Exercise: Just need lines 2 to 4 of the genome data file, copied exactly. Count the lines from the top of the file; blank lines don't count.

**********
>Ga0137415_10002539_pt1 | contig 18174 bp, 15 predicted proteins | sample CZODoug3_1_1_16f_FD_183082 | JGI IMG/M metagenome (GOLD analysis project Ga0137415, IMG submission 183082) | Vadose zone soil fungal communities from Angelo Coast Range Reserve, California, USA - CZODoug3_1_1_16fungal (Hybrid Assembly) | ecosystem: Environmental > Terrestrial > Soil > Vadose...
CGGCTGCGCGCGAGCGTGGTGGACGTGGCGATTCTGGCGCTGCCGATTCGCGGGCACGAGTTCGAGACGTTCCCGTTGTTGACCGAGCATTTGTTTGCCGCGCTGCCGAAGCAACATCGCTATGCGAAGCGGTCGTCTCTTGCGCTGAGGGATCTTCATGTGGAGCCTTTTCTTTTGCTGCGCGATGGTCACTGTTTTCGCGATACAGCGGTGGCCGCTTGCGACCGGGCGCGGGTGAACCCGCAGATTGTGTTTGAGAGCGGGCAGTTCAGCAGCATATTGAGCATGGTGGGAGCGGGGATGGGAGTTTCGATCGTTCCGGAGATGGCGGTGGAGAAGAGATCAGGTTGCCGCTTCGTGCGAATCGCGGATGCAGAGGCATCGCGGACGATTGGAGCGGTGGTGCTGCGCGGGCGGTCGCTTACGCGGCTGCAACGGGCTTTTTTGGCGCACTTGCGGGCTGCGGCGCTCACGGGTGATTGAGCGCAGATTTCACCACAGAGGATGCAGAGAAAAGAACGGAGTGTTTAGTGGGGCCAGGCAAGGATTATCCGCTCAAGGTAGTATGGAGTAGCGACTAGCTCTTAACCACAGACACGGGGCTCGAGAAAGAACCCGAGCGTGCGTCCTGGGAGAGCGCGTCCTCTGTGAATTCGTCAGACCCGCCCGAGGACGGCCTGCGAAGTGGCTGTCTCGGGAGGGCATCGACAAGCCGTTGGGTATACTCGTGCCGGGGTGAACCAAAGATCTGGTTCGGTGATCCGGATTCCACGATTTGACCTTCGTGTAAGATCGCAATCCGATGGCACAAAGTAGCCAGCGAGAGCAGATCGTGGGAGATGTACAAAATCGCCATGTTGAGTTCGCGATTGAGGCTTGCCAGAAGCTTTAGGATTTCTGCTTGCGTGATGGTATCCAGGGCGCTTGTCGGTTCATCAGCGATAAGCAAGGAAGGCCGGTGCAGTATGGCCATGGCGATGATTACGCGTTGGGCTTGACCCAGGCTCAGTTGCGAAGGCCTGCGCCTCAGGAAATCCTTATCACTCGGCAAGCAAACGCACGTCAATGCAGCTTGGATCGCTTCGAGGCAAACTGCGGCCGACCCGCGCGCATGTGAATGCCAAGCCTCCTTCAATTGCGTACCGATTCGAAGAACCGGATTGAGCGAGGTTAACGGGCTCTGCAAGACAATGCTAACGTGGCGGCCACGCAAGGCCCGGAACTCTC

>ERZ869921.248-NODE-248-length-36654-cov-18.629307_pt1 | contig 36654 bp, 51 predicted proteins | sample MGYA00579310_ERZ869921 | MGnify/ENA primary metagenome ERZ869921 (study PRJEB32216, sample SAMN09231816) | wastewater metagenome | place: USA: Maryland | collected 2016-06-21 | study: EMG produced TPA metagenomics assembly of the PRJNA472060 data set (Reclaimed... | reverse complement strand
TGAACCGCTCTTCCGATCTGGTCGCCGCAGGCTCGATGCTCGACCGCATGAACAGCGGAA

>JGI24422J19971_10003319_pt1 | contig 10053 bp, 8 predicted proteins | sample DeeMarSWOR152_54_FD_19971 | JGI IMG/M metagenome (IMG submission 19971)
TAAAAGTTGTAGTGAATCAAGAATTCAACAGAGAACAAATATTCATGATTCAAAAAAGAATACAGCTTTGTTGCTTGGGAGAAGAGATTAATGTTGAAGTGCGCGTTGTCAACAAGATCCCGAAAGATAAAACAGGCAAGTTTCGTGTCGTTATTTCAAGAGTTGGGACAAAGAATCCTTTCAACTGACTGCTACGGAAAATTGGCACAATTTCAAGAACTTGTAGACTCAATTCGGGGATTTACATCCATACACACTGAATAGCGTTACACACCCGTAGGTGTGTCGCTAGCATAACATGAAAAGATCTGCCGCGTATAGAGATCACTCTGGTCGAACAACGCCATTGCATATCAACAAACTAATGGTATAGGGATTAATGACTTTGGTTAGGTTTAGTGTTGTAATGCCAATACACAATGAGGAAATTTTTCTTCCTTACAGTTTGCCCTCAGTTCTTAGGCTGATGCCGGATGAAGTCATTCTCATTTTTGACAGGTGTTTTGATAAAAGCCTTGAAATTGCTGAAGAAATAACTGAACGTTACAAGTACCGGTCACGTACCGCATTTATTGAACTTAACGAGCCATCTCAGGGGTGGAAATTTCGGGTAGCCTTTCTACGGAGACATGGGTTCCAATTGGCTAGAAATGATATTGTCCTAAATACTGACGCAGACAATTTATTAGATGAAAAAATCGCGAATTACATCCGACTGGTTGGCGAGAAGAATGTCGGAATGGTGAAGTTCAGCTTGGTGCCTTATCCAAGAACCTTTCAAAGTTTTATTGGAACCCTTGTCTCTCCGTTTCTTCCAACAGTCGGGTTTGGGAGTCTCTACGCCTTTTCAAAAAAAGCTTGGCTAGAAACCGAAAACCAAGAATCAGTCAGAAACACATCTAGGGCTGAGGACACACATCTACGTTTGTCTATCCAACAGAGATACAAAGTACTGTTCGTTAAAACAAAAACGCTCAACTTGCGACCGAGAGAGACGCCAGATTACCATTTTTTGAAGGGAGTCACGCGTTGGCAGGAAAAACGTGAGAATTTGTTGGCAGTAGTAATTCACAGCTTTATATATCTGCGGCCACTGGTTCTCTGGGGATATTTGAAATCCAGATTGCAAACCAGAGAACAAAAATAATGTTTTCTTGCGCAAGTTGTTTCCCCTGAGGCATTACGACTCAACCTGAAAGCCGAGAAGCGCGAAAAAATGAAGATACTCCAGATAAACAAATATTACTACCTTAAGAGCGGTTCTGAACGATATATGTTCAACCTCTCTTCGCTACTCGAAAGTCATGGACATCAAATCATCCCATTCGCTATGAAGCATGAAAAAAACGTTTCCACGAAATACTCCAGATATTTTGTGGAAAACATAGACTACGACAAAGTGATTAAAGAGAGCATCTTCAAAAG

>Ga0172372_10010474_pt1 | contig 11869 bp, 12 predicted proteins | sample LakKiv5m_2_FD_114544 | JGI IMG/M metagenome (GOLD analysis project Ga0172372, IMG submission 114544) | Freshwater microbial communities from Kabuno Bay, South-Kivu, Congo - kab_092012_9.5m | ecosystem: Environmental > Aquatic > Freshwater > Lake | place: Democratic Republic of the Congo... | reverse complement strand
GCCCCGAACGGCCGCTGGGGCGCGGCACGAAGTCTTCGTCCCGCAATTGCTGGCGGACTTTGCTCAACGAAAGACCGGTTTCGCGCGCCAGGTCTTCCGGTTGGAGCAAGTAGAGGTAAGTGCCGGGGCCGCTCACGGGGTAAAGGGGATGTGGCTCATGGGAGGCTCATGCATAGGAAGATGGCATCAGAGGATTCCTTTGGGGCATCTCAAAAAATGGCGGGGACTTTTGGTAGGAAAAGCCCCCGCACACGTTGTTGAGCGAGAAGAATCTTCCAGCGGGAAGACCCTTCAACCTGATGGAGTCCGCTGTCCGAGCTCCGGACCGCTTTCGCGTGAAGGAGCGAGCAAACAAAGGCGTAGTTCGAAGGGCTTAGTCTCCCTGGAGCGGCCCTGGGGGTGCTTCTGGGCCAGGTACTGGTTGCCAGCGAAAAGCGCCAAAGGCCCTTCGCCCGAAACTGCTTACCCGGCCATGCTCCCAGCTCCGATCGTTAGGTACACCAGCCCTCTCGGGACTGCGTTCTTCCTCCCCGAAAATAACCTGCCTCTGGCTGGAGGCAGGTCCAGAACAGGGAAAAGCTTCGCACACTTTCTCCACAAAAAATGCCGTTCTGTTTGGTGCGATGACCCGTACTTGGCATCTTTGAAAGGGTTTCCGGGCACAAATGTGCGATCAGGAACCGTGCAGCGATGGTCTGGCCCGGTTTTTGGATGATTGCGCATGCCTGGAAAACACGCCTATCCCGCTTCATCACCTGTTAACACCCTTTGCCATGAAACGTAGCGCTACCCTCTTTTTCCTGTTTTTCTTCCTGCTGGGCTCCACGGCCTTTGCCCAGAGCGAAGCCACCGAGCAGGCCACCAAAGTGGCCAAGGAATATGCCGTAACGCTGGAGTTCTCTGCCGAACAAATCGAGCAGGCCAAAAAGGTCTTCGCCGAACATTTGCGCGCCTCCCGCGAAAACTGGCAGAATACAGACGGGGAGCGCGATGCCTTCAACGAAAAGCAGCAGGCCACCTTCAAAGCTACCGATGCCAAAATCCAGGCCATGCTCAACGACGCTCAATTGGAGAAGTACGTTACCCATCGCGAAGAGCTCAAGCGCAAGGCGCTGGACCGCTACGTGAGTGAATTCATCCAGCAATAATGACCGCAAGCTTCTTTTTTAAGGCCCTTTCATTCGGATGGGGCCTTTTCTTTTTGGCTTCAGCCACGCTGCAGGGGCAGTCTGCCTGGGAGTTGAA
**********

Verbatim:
CGGCTGCGCGCGAGCGTGGTGGACGTGGCGATTCTGGCGCTGCCGATTCGCGGGCACGAGTTCGAGACGTTCCCGTTGTTGACCGAGCATTTGTTTGCCGCGCTGCCGAAGCAACATCGCTATGCGAAGCGGTCGTCTCTTGCGCTGAGGGATCTTCATGTGGAGCCTTTTCTTTTGCTGCGCGATGGTCACTGTTTTCGCGATACAGCGGTGGCCGCTTGCGACCGGGCGCGGGTGAACCCGCAGATTGTGTTTGAGAGCGGGCAGTTCAGCAGCATATTGAGCATGGTGGGAGCGGGGATGGGAGTTTCGATCGTTCCGGAGATGGCGGTGGAGAAGAGATCAGGTTGCCGCTTCGTGCGAATCGCGGATGCAGAGGCATCGCGGACGATTGGAGCGGTGGTGCTGCGCGGGCGGTCGCTTACGCGGCTGCAACGGGCTTTTTTGGCGCACTTGCGGGCTGCGGCGCTCACGGGTGATTGAGCGCAGATTTCACCACAGAGGATGCAGAGAAAAGAACGGAGTGTTTAGTGGGGCCAGGCAAGGATTATCCGCTCAAGGTAGTATGGAGTAGCGACTAGCTCTTAACCACAGACACGGGGCTCGAGAAAGAACCCGAGCGTGCGTCCTGGGAGAGCGCGTCCTCTGTGAATTCGTCAGACCCGCCCGAGGACGGCCTGCGAAGTGGCTGTCTCGGGAGGGCATCGACAAGCCGTTGGGTATACTCGTGCCGGGGTGAACCAAAGATCTGGTTCGGTGATCCGGATTCCACGATTTGACCTTCGTGTAAGATCGCAATCCGATGGCACAAAGTAGCCAGCGAGAGCAGATCGTGGGAGATGTACAAAATCGCCATGTTGAGTTCGCGATTGAGGCTTGCCAGAAGCTTTAGGATTTCTGCTTGCGTGATGGTATCCAGGGCGCTTGTCGGTTCATCAGCGATAAGCAAGGAAGGCCGGTGCAGTATGGCCATGGCGATGATTACGCGTTGGGCTTGACCCAGGCTCAGTTGCGAAGGCCTGCGCCTCAGGAAATCCTTATCACTCGGCAAGCAAACGCACGTCAATGCAGCTTGGATCGCTTCGAGGCAAACTGCGGCCGACCCGCGCGCATGTGAATGCCAAGCCTCCTTCAATTGCGTACCGATTCGAAGAACCGGATTGAGCGAGGTTAACGGGCTCTGCAAGACAATGCTAACGTGGCGGCCACGCAAGGCCCGGAACTCTC

>ERZ869921.248-NODE-248-length-36654-cov-18.629307_pt1 | contig 36654 bp, 51 predicted proteins | sample MGYA00579310_ERZ869921 | MGnify/ENA primary metagenome ERZ869921 (study PRJEB32216, sample SAMN09231816) | wastewater metagenome | place: USA: Maryland | collected 2016-06-21 | study: EMG produced TPA metagenomics assembly of the PRJNA472060 data set (Reclaimed... | reverse complement strand
TGAACCGCTCTTCCGATCTGGTCGCCGCAGGCTCGATGCTCGACCGCATGAACAGCGGAA